Aristides de Sousa Mendes, a Portuguese consul general who disobeyed his country by issuing thousands of visas to Jews fleeing Nazi-occupied France, was posthumously awarded one of Portugal’s highest honors here Tuesday. The award caps a longtime effort by de Sousa Mendes’ family and U.S. Congressmen to pay tribute to the man who died penniless after his efforts cost him his career.
“There’s an old saying and tradition in Portugal that Portugal awards the best of its sons very poorly,” said President Mario Soares as he bestowed the Order of Freedom upon de Sousa Mendes’ family at the Portuguese Embassy. “We have here a tribute to a man who honored his country then and honors us now.”
De Sousa Mendes held the post of Portuguese consul general in Bordeaux in 1940 when thousand of refugees were trying to flee France. He was instructed by his government, ruled by the dictator Antonio Salazar, a friend of Hitler, not to issue visas. He disobeyed the instructions and issued some 30,000 visas with about a third going to Jews, before being stripped of his power and sent back to Lisbon. He was ousted from the diplomatic corps and not allowed to practice his profession of law.
De Sousa Mendes’ daughter, Joana, accepted the award by quoting her father: “The praise is due to the country and its population, whose altruistic and humanitarian feelings found their full expression and universal impact precisely due to the disobedience of the claimant.”
Israeli Ambassador Meir Rosenne, who attended the ceremony in place of Foreign Minister Shimon Peres, said the award comes at a time when “there is a tendency to distort the history of World War II, when there are some who claim the Holocaust never existed. Steven Carol, a professor of history and international relations at Adelphi University in Long Island, N.Y., said he knew his parents had escaped from France via Portugal during World War II. But it was not until he read an article about de Sousa Mendes in The New York Times two years ago that he looked at his parent’s visa papers and discovered de Sousa Mendes’ signature. “This is history and my family history coming together,” said Carol.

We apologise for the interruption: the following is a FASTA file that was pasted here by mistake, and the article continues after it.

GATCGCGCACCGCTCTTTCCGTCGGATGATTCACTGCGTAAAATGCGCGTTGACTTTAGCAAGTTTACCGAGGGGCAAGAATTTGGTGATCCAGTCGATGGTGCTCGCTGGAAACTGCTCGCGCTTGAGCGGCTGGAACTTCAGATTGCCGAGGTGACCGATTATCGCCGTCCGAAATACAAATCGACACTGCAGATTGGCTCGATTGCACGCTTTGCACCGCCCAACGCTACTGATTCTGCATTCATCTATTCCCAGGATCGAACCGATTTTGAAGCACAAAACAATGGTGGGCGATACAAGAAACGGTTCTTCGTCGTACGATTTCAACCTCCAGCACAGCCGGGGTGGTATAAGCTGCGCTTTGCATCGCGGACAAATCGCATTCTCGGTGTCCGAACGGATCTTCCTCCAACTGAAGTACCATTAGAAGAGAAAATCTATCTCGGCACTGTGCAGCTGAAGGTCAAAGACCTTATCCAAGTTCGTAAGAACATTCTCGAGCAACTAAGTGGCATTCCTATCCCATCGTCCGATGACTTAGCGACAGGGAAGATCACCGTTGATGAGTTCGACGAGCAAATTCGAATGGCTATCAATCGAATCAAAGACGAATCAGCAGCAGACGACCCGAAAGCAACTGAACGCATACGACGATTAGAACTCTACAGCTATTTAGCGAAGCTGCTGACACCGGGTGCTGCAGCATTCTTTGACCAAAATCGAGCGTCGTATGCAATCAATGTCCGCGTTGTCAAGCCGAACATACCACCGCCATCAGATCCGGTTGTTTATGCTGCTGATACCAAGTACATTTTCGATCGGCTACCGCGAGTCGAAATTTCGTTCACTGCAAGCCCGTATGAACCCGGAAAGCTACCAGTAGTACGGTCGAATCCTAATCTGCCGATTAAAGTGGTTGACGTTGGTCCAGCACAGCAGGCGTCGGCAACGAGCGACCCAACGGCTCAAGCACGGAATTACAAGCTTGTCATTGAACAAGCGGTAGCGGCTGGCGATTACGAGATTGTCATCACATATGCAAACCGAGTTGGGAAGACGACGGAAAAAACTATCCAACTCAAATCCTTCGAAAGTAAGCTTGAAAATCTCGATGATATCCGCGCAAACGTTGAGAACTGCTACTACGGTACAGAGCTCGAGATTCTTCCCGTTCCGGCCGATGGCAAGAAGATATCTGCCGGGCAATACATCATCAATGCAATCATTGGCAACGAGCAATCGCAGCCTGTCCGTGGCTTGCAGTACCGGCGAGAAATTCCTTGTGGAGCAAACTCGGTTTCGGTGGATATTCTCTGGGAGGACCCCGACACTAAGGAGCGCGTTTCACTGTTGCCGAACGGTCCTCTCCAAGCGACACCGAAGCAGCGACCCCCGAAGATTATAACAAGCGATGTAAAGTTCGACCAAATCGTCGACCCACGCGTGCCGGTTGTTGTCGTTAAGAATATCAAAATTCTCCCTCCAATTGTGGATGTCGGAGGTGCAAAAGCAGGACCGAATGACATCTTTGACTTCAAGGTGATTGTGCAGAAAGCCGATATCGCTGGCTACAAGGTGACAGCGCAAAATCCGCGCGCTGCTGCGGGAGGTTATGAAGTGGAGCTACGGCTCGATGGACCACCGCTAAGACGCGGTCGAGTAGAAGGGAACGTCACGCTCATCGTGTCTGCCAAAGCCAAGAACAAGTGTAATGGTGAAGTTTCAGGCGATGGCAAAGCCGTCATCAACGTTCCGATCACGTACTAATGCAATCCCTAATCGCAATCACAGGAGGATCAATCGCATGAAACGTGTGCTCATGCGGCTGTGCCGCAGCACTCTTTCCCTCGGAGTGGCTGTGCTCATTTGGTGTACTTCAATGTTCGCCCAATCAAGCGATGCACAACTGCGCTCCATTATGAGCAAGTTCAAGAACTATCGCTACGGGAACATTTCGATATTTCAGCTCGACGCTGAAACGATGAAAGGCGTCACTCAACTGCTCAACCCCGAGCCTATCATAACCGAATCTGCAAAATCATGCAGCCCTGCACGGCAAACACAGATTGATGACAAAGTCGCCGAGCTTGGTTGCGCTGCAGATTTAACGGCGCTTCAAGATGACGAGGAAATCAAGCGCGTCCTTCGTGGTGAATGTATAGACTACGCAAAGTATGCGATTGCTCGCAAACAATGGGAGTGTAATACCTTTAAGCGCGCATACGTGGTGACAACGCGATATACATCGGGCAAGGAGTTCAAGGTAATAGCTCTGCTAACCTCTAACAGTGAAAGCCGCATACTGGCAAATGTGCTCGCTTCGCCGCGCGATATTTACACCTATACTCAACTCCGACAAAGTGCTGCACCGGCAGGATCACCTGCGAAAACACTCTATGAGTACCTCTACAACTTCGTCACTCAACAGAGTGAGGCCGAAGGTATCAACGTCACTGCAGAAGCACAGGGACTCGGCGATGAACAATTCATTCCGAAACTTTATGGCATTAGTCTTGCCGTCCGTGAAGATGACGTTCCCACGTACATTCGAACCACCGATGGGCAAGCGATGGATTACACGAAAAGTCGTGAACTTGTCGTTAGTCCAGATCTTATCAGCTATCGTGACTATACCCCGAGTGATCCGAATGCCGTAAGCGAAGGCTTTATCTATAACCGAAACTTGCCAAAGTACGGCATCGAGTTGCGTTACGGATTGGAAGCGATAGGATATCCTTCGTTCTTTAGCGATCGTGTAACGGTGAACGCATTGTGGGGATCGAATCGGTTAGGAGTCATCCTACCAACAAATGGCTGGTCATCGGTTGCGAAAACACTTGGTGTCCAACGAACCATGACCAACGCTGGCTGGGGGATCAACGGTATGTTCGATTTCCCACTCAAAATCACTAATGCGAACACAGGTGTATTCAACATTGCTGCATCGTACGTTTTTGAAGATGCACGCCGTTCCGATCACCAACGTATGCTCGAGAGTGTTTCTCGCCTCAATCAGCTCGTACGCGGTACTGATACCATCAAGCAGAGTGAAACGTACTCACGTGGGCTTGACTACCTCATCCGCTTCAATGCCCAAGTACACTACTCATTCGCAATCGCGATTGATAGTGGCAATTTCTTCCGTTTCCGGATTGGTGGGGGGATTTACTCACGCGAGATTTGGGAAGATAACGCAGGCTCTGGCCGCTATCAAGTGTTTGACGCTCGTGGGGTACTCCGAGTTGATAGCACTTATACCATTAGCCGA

Sylvain Bromberger, a professor at the Massachusetts Institute of Technology, who was 15 when he and his parents were awarded visas to go to Potugal, made the connection with de Sousa Mendes by seeing the same newspaper article. “We never set eyes on him (de Sousa Mendes) or set foot in the Embassy. It’s weird knowing you owe your life to someone,” said Bromberger.
The first recognition of de Sousa Mendes came in 1967 when Yad Vashem awarded a commemorative medal. A tree was also planted in the Garden of the Righteous on the grounds of the Yad Vashem Museum. In 1986 Rep. Tony Coelho (D. Ca.), the only member of Congress from a Portuguese background, drafted a resolution to honor de Sousa Mendes. A letter to Soares which culminated in the bestowing of the award was written by Rep. Henry Waxman (D. Ca.) and was signed by 70 members.
But de Sousa Mendes’ supporters, who have organized an international committee, believe even more recognition is due. They are urging that a street be named for de Sousa Mendes in Jerusalem. Waxman has written to Soares suggesting that de Sousa Mendes be restored to his rank in the diplomatic corps and that a stamp be issued or statue created for him in Portugal.
The Archive of the Jewish Telegraphic Agency includes articles published from 1923 to 2008. Archive stories reflect the journalistic standards and practices of the time they were published.